Health Secretary Alex Neil said more people than ever are coming to hospital as emergency admissions, blaming it on an ageing population.
Opposition parties said the decision reflects wider problems in the NHS.
The Scottish Government wants to reduce the number of A&E attendances but concedes that existing trends could lead to a 13.5% increase by 2020.
The investment, over three years, aims to change the way people are admitted to hospital, help them leave as soon as they are ready and improve links with other areas of healthcare so support is in place in the community.
Mr Neil said: "We are seeing more people than ever before coming to hospital as emergency admissions due to the ageing population.
"We also know that the majority of people who go to A&E don't need to be there and could get more appropriate treatment somewhere else, such as a minor injuries clinic.
"That's why we have looked at the whole system and developed this action plan to improve how quickly people are seen in our hospitals, who treats them and how quickly we can get them back on their feet at home.
"Emergency and urgent care is one of the great success stories of the NHS in Scotland, whether responding to the anxious concerns of parents about their child, looking after an elderly person who has had a fall, or dealing with a major traffic accident."
Health boards will increase the number of frontline staff and introduce more flexible hours, develop projects that offer options to be treated at home and offer separate facilities for minor injuries beside or close to emergency departments, the Government said.
Other plans include the appointment of more consultants in emergency medicine and increased specialist clinical staff.
Staff could be working more flexible hours in a plan to make sure services are available around the clock.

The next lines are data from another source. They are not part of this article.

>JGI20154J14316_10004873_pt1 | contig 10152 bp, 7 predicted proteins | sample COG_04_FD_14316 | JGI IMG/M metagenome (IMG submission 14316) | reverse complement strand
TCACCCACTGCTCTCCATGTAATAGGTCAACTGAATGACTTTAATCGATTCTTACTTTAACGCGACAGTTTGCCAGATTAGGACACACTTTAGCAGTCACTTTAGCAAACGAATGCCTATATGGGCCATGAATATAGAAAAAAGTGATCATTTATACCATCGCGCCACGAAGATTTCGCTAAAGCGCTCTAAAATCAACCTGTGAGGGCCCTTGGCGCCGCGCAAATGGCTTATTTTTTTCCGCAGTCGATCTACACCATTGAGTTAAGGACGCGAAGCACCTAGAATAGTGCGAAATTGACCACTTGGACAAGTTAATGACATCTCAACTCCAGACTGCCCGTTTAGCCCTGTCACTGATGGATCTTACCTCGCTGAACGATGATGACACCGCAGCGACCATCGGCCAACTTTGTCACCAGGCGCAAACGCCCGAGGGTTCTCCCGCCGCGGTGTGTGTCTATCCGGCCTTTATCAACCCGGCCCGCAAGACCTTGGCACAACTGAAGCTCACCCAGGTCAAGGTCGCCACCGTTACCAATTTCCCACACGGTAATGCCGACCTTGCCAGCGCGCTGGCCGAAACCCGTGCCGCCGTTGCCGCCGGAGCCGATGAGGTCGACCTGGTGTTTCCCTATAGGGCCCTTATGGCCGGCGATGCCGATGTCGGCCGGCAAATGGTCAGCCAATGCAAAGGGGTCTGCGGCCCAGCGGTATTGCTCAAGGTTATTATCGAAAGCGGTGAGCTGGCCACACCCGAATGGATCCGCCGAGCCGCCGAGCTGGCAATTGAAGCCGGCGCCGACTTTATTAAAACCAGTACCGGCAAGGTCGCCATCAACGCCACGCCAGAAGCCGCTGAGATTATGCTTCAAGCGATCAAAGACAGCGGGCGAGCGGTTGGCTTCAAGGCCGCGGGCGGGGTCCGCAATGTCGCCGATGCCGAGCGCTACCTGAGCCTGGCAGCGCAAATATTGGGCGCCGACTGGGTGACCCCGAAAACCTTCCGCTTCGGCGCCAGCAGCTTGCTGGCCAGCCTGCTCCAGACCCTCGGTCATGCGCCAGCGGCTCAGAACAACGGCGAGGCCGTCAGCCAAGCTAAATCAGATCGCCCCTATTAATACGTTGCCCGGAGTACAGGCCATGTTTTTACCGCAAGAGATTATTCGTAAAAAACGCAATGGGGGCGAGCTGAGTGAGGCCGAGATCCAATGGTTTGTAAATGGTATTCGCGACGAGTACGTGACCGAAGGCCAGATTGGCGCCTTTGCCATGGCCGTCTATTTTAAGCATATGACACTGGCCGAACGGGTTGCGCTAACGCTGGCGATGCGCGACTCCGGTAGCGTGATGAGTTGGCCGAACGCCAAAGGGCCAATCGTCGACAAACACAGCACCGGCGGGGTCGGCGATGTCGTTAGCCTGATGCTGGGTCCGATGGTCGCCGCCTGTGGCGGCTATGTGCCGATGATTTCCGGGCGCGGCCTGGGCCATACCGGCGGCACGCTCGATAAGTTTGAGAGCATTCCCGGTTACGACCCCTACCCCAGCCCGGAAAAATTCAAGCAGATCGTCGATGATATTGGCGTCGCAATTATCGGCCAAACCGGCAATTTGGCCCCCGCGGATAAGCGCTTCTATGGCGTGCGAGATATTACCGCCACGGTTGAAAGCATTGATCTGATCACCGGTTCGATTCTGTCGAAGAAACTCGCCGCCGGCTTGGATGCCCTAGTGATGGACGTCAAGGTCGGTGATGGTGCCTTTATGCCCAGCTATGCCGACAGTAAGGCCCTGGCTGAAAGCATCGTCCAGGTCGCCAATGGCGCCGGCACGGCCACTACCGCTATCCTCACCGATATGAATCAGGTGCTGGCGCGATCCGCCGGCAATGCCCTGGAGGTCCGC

Dr Jason Long, chair of the College of Emergency Medicine Scotland, said: "This is an important initiative that will improve emergency medicine across Scotland and we welcome the opportunity to collaborate on this initiative."
Scottish Conservative health spokesman Jackson Carlaw said the Government has "spectacularly missed" its targets on A&E admissions.
"While additional investment is welcome to make life more bearable for patients at A&E, it should never have come to this," he said.
"If certain health boards had been up front about the problems they were facing hitting wider waiting times targets, this could have been addressed years ago, and many of the issues wouldn't have dripped down to A&E departments."
Scottish Liberal Democrat health spokesman Jim Hume said: "The Health Secretary has been in denial and is late to the party in realising that Scotland's A&E units are in crisis.
"After weeks of pressure to do something about the patients who were left to languish on trolleys in cold hospital corridors, it is a relief to finally see some plans. Now we need to see action."
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